CERN: Study sheds light on one of physics' biggest mysteries – why there's more matter than antimatter

phys.org | 3/21/2019 | Staff
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Why do we exist? This is arguably the most profound question there is and one that may seem completely outside the scope of particle physics. But our new experiment at CERN's Large Hadron Collider has taken us a step closer to figuring it out.

To understand why, let's go back in time some 13.8 billion years to the Big Bang. This event produced equal amounts of the matter you are made of and something called antimatter. It is believed that every particle has an antimatter companion that is virtually identical to itself, but with the opposite charge. When a particle and its antiparticle meet, they annihilate each other – disappearing in a burst of light.

Universe - Today - Matter - Mysteries - Physics

Why the universe we see today is made entirely out of matter is one of the greatest mysteries of modern physics. Had there ever been an equal amount of antimatter, everything in the universe would have been annihilated. Our research has unveiled a new source of this asymmetry between matter and antimatter.

Antimatter was first postulated by Arthur Schuster in 1896, given a theoretical footing by Paul Dirac in 1928, and discovered in the form of anti-electrons, dubbed positrons, by Carl Anderson in 1932. The positrons occur in natural radioactive processes, such as in the decay of Potassium-40. This means your average banana (which contains Potassium) emits a positron every 75 minutes. These then annihilate with matter electrons to produce light. Medical applications like PET scanners produce antimatter in the same process.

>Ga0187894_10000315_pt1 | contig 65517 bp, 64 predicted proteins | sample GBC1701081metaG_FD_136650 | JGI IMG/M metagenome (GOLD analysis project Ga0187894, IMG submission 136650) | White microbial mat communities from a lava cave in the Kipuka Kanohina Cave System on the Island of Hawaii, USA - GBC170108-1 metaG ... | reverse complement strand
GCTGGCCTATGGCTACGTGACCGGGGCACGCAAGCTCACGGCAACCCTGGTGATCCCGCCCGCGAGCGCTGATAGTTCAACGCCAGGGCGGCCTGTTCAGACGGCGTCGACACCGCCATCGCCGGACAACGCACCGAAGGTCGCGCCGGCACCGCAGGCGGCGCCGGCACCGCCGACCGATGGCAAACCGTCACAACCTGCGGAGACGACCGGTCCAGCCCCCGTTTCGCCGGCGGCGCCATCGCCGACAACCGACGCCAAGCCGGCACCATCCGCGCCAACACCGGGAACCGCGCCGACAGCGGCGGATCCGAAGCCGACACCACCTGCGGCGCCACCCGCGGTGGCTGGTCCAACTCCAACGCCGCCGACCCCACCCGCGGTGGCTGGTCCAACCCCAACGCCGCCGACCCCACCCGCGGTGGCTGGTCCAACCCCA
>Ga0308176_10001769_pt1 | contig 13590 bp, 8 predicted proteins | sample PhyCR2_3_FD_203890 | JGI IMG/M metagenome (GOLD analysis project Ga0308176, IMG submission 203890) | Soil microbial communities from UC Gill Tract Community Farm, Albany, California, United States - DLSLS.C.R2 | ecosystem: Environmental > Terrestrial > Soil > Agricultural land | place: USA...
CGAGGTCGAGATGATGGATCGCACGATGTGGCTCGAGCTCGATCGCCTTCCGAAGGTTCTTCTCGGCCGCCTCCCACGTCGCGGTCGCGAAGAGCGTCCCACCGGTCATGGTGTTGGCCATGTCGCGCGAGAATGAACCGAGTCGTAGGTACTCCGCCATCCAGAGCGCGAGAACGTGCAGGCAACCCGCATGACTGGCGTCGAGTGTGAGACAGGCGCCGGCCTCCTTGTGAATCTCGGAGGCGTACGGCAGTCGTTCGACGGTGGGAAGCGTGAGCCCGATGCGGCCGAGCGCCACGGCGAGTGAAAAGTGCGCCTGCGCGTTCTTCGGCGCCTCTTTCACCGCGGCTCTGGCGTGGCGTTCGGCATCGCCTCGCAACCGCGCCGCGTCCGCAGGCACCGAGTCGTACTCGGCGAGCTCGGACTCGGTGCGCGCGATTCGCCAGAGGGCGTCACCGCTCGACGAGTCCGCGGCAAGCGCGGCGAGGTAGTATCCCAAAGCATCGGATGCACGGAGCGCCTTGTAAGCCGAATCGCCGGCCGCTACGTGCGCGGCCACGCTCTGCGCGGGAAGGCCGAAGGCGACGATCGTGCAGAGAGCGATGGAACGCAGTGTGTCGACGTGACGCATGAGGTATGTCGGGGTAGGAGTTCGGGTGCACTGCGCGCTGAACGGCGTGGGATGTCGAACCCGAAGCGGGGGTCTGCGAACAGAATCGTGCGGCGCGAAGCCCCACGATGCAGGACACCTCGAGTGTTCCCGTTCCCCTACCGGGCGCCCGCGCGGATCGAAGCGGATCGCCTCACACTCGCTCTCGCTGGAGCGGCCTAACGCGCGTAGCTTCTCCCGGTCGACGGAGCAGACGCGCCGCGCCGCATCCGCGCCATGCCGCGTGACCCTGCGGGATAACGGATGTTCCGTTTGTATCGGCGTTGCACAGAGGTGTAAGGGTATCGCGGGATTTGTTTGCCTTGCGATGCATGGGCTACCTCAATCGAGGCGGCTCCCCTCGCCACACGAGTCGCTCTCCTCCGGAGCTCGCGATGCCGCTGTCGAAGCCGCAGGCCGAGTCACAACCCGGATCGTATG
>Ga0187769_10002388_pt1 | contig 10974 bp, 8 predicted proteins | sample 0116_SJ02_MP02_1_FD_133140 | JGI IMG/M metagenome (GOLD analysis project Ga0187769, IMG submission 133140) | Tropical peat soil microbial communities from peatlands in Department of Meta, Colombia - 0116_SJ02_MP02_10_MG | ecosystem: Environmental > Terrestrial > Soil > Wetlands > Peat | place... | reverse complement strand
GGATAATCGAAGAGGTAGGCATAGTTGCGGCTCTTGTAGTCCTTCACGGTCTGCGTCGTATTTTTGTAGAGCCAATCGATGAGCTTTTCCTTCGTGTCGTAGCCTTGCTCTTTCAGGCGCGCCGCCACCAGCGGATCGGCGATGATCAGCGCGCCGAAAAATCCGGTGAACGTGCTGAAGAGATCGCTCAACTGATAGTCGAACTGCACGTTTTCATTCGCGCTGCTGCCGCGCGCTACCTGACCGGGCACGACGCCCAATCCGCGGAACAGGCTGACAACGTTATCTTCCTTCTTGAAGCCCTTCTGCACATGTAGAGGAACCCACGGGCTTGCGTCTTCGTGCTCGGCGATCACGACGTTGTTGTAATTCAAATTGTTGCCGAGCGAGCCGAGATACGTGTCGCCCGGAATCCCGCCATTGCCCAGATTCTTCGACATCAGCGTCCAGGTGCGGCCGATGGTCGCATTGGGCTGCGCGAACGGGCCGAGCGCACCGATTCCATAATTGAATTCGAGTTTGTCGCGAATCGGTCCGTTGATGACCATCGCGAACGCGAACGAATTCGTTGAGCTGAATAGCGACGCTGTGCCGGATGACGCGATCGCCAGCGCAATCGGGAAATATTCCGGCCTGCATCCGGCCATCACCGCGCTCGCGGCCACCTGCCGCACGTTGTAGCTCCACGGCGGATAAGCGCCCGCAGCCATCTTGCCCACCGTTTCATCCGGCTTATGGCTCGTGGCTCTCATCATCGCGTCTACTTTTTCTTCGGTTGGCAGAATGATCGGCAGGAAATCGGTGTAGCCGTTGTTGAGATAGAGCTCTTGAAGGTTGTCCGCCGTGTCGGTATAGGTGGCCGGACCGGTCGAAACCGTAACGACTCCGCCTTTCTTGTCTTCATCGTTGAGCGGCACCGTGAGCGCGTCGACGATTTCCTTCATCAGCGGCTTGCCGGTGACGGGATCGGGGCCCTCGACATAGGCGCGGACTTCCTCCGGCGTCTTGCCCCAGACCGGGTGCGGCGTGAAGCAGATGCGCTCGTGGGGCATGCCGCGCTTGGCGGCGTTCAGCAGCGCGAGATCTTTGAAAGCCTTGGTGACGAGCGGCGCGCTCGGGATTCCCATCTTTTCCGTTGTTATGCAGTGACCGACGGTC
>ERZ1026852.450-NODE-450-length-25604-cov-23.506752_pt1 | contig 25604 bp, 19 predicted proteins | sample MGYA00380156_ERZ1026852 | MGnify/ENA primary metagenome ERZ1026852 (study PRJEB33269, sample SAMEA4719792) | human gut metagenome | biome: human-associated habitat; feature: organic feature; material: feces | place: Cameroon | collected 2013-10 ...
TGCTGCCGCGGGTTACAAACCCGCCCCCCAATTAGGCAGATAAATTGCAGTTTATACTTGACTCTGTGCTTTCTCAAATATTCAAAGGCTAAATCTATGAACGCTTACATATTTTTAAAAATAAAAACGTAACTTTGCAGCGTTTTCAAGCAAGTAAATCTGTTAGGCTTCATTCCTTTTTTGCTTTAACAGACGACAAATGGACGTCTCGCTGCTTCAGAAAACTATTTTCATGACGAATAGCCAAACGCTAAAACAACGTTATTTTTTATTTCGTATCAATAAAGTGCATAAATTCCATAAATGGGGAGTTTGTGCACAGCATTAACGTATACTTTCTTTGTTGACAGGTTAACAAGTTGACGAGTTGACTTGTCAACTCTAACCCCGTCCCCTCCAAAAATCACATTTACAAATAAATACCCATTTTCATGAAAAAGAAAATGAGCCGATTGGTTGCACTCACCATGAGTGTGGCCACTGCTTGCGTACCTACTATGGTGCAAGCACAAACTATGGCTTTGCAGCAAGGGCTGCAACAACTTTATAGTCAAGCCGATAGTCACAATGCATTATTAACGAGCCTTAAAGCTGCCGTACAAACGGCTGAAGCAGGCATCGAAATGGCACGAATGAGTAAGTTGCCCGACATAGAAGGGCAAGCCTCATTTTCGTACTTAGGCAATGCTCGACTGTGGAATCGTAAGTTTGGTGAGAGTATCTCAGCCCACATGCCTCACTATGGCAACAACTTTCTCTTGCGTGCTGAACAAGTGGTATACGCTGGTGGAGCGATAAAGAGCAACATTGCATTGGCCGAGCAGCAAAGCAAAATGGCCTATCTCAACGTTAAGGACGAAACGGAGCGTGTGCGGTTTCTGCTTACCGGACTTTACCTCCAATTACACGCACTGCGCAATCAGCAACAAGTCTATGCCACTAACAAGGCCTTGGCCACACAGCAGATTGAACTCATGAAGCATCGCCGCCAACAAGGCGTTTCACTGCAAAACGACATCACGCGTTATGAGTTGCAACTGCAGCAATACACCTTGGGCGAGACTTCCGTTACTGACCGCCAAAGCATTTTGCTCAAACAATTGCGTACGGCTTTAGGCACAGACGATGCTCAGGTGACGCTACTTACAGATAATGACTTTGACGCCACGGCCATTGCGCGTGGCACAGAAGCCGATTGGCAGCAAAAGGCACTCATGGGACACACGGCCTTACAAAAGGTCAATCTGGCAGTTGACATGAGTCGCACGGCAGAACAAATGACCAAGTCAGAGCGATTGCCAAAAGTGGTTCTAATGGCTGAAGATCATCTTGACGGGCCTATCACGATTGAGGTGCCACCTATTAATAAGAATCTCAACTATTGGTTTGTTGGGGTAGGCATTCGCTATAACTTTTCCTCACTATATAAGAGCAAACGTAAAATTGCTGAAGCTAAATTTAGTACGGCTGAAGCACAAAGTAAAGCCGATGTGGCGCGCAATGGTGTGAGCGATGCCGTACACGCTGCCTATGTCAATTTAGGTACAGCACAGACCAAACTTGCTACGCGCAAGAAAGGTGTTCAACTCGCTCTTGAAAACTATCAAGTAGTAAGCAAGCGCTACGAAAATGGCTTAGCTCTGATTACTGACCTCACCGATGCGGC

Building - Blocks - Matter - Atoms - Particles

The fundamental building blocks of matter that make up atoms are elementary particles called quarks and leptons. There are six kinds of quarks: up, down, strange, charm, bottom and top. Similarly, there are six leptons: the electron, muon, tau and the three neutrinos. There are also antimatter copies of these twelve particles that differ only in their...
(Excerpt) Read more at: phys.org
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